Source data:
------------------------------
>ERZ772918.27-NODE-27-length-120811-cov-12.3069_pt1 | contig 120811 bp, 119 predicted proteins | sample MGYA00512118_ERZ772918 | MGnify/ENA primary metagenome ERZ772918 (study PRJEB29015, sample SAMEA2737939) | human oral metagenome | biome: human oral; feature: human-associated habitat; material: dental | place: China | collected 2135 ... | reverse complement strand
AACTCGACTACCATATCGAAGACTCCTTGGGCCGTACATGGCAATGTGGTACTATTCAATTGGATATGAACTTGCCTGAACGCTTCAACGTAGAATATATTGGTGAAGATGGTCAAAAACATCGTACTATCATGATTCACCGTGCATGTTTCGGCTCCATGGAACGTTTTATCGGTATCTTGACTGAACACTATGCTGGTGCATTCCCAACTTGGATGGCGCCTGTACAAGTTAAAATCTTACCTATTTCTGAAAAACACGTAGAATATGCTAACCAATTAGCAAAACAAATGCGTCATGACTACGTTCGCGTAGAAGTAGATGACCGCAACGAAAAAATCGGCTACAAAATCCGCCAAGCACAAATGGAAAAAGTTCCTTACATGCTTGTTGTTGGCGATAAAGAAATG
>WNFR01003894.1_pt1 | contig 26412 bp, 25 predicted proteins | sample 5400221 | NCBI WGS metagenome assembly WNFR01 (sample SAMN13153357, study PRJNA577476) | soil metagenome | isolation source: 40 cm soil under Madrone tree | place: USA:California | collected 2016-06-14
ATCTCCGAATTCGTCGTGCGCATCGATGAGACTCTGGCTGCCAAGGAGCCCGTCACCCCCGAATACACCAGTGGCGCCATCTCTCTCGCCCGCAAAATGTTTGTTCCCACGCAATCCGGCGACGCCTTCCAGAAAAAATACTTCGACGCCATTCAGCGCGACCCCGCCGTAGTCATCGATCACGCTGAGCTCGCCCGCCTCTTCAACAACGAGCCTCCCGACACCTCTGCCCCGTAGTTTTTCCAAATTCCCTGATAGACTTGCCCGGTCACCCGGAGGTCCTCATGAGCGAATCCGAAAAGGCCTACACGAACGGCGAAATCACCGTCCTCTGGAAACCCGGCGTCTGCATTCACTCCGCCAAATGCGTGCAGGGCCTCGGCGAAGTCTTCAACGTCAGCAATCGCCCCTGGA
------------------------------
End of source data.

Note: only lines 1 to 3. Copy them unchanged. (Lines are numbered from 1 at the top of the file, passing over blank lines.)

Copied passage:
>ERZ772918.27-NODE-27-length-120811-cov-12.3069_pt1 | contig 120811 bp, 119 predicted proteins | sample MGYA00512118_ERZ772918 | MGnify/ENA primary metagenome ERZ772918 (study PRJEB29015, sample SAMEA2737939) | human oral metagenome | biome: human oral; feature: human-associated habitat; material: dental | place: China | collected 2135 ... | reverse complement strand
AACTCGACTACCATATCGAAGACTCCTTGGGCCGTACATGGCAATGTGGTACTATTCAATTGGATATGAACTTGCCTGAACGCTTCAACGTAGAATATATTGGTGAAGATGGTCAAAAACATCGTACTATCATGATTCACCGTGCATGTTTCGGCTCCATGGAACGTTTTATCGGTATCTTGACTGAACACTATGCTGGTGCATTCCCAACTTGGATGGCGCCTGTACAAGTTAAAATCTTACCTATTTCTGAAAAACACGTAGAATATGCTAACCAATTAGCAAAACAAATGCGTCATGACTACGTTCGCGTAGAAGTAGATGACCGCAACGAAAAAATCGGCTACAAAATCCGCCAAGCACAAATGGAAAAAGTTCCTTACATGCTTGTTGTTGGCGATAAAGAAATG
>WNFR01003894.1_pt1 | contig 26412 bp, 25 predicted proteins | sample 5400221 | NCBI WGS metagenome assembly WNFR01 (sample SAMN13153357, study PRJNA577476) | soil metagenome | isolation source: 40 cm soil under Madrone tree | place: USA:California | collected 2016-06-14